Book Review: Reggae Explosion: The Story Of Jamaican Music

Raggae Explosion: The Story Of Jamaican Music, by Chris Salewicz & Adrian Boot

The fascinating aspect of this book, which is glossy and full of big photographs and meant seemingly as a rasta coffee table offering for would-be hipsters, is the way it deals with the subject of cultural appropriation. All throughout this book we see cultural appropriation in one way or another. Jamaica becomes seen as a place for calypso music even if its own native tradition is different, and even if that indigenous tradition appropriates both African and European elements. Early Jamaican musicians in ska and rock steady and reggae openly appropriate the musical styles that come from American pop and R&B, and the resulting blends are then appropriated by English ska artists of the second wave, American ska artists who are inspired by that, and acts like the Police, to say nothing of the rap styles that come from the toasting made popular in Jamaica. Who owns any of this? It is hard to say. Different artists appropriate the sound of others while seeking to develop their own sound and everyone is blending traditions that come from all over the world and the book just chooses to celebrate Jamaica’s role in popularizing and developing certain aspects of music, some of which have been popular only on the island and some of which have become celebrated throughout the world.

This book is a bit more than 200 pages and it begins with a short but laudatory introduction by noted label owner Chris Blackwell. After that the book is divided into seven chapters that explore the various genres and streams within the larger body of Jamaican music. We begin with a discussion of the way in which Jamaica’s native Mento music became Ska over the course of the middle of the 20th century (1). After that there is a discussion of the birth of reggae and how it developed out of the sound and technology of Kingston (2). This leads to a chapter on deejays and & dubmasters and the various conflicts that they had in seeking to ensure their dominance in a competitive scene (3). This leads to a discussion of roots rock reggae which sought to tie the music to the experience of the common person (4) with a political and/or religious bent. An entire chapter tackles the complicated legacy of Bob Marley as both a local Jamaican musician, a superstar who brought Jamaican music to the world, and a figure who everyone wanted on their side (5). After this there is a discussion of the harder dancehall scene and its artists, who seem to be as inspired by cocaine as reggae has been associated with marijuana (6). Finally, the book ends with a discussion of the international flavor of Reggae as it moved from Jamaica to The United Kingdom and the United States and became massively influential around the world in places as diverse as Brazil and Nigeria (7).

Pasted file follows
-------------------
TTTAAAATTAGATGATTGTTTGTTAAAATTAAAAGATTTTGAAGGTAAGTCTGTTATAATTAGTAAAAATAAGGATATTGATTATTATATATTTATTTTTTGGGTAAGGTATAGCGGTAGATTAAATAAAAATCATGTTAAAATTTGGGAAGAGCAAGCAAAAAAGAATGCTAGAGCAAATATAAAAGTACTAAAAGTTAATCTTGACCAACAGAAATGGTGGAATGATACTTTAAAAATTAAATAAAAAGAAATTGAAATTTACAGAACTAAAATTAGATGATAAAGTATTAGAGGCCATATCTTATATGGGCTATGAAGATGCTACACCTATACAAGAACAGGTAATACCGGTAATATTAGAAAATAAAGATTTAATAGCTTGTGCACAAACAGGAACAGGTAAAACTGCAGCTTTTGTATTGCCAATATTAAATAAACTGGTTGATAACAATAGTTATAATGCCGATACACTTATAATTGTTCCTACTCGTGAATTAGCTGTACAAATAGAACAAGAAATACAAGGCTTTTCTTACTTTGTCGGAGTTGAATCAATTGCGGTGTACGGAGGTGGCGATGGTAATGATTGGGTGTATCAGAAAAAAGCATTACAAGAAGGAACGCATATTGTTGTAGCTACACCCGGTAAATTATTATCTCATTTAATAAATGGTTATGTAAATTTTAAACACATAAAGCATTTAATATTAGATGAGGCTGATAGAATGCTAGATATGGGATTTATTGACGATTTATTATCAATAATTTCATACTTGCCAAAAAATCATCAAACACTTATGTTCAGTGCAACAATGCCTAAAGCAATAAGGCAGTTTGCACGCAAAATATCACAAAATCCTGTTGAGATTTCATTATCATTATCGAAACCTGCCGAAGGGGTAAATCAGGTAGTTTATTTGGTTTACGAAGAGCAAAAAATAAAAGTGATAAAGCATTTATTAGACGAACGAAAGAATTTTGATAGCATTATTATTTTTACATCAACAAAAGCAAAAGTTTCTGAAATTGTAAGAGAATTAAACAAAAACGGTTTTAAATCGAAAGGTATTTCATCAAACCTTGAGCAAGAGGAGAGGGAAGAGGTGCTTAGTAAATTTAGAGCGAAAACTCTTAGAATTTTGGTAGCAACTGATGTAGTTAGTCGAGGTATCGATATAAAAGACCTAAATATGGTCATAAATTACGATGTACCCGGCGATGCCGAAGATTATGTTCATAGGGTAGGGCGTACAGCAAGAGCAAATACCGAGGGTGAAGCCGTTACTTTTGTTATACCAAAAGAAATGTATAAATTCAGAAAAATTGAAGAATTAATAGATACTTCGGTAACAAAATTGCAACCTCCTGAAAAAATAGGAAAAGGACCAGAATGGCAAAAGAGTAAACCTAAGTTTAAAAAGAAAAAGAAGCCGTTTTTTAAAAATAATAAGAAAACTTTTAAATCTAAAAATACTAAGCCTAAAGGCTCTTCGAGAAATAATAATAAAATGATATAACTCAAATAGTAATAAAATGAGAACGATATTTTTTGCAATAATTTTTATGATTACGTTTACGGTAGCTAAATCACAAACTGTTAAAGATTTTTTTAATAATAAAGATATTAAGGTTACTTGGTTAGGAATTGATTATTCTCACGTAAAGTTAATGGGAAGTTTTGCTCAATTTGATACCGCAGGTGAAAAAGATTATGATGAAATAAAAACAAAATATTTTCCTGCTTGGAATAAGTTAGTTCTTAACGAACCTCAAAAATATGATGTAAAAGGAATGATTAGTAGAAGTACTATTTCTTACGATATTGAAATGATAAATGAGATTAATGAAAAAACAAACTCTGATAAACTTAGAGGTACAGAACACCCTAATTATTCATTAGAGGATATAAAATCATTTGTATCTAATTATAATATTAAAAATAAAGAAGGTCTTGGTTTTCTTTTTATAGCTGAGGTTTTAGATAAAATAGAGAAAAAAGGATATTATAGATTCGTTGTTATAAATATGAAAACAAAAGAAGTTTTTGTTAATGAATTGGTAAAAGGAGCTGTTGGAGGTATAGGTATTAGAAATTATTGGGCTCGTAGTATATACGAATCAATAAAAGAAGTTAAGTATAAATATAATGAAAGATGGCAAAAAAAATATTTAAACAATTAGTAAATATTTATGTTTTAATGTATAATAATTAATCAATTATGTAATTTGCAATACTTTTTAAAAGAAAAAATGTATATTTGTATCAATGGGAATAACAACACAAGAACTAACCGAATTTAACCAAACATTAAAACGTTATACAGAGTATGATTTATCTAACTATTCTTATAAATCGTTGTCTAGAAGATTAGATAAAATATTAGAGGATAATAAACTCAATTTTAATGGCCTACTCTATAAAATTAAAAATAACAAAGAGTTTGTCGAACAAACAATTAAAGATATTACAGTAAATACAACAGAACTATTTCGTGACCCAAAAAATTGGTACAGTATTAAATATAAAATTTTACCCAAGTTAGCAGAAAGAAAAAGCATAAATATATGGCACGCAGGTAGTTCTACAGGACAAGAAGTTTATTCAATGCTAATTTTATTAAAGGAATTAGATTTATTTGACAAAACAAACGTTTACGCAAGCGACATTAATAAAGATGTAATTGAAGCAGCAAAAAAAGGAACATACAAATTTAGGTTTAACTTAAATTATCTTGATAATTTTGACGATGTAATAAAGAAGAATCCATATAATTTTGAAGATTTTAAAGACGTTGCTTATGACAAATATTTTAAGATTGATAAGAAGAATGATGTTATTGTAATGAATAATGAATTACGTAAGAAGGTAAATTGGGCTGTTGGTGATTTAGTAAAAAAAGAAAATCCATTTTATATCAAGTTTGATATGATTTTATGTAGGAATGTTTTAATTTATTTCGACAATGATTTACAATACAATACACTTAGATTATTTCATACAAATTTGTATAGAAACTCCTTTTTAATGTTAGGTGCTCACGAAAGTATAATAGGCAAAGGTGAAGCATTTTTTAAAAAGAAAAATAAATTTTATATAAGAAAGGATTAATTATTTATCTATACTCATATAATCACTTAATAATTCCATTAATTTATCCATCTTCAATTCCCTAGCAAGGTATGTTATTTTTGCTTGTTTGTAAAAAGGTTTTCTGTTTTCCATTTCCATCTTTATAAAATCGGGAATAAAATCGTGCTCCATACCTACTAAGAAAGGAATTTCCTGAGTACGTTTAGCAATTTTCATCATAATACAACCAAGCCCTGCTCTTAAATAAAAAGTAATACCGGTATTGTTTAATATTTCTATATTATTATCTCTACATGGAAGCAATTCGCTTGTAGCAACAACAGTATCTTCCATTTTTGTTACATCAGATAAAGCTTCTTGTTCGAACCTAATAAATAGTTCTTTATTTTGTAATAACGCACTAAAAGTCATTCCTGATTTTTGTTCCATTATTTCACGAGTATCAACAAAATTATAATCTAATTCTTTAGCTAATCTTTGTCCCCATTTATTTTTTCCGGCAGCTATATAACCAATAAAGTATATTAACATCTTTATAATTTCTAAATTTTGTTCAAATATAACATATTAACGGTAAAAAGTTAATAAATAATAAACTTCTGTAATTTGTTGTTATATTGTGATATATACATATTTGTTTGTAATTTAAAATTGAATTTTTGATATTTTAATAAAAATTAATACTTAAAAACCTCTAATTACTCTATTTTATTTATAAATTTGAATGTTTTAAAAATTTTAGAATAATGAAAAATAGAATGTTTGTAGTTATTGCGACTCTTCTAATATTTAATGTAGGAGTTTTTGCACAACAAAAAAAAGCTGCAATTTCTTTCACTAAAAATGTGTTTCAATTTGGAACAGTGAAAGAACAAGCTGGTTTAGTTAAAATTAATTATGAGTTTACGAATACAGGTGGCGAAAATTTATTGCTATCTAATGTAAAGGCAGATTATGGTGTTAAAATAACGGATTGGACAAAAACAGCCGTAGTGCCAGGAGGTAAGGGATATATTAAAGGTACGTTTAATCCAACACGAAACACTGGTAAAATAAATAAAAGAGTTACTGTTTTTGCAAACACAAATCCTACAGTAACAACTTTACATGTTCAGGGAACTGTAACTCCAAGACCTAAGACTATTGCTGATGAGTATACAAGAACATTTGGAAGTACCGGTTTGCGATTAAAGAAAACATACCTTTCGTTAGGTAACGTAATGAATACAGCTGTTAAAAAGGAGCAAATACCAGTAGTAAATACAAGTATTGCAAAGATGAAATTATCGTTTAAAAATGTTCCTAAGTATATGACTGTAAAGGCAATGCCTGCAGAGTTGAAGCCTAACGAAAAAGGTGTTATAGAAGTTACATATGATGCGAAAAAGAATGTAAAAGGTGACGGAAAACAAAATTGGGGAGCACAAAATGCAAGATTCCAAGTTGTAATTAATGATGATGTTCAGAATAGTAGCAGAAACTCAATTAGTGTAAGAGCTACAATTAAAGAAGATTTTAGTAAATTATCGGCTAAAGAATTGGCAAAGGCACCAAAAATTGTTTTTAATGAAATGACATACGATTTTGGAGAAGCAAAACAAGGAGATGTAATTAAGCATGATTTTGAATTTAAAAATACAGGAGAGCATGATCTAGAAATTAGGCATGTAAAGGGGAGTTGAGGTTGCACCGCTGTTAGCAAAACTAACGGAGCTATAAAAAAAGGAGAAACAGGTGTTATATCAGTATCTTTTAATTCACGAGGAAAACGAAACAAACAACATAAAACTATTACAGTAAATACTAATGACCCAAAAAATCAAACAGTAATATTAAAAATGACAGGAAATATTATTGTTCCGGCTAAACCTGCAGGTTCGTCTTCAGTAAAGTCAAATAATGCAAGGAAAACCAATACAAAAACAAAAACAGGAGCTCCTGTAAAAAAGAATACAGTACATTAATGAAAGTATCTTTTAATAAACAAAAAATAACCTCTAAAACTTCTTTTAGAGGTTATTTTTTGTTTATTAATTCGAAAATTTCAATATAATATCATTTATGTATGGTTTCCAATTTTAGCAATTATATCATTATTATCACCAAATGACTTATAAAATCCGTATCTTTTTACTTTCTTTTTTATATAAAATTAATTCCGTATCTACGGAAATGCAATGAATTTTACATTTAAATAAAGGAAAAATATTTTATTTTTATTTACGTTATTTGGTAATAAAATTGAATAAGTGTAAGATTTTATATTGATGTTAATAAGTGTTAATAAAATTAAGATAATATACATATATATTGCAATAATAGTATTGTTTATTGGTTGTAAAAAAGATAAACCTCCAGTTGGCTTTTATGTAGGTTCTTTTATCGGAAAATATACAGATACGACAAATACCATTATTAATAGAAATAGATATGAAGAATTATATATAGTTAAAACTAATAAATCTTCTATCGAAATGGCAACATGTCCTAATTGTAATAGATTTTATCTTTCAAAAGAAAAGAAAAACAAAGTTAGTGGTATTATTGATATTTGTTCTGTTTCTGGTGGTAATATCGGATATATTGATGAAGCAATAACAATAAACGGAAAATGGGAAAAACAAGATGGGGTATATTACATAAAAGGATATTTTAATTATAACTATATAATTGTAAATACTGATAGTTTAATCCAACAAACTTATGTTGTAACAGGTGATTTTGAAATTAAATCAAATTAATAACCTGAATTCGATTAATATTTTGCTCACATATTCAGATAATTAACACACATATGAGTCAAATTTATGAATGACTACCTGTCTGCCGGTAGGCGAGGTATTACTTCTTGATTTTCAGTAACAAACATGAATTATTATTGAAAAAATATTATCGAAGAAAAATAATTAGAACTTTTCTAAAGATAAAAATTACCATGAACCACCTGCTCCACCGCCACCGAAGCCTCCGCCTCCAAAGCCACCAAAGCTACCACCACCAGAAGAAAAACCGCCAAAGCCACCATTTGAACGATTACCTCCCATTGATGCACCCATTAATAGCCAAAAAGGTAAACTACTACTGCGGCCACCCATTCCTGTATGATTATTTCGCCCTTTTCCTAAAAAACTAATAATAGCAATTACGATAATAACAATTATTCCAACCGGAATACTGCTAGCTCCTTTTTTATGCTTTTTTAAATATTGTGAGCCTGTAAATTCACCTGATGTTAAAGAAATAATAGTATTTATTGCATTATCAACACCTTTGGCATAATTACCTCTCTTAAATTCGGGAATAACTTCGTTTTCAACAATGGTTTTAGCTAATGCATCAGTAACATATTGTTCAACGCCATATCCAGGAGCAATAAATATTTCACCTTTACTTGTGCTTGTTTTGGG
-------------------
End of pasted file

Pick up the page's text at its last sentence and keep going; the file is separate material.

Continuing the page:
Overall, this book is a story of Jamaican music, but a highly disjointed one. It is as if the authors’ desire to celebrate all the complicated and contradictory aspects of Jamaican music leave them unable to be critical in any way about that tradition or the way that Jamaican music has often been connected with violence between rival neighborhoods or rival musical groups or rival political parties as well as violence against those who for one reason or another do not fit in with the hyper-masculine musical culture of Jamaica, based on exaggerated braggadocio about sexual prowess and sometimes graphic portrayals of the suffering faced by poor Jamaicans, as well as various religious influences from Christianity, heathen local faiths, and Rastafarianism. The authors find themselves praising people, and then praising other people who were violently hostile to the people they were previously praising. Certain aspects of Jamaican musical culture, such as the threat of AIDS as well as the sexual exploitation of women and what contemporary readers would think of as grossly homophobic lyrics, are glossed over. Even those thought of as culture vultures like the Police and UB40 are praised for their enjoyment and appreciation of elements of Jamaican music that they have adopted for local audiences. How it is that No Doubt isn’t similarly praised is puzzling considering their deliberate efforts to celebrate the Rock Steady genre during the early 2000’s, but perhaps there are reasons for the authors’ strange focus on certain acts and certain aspects of Jamaica’s popular music.

About nathanalbright

I'm a person with diverse interests who loves to read. If you want to know something about me, just ask.
This entry was posted in Book Reviews, History, Music History and tagged , , . Bookmark the permalink.

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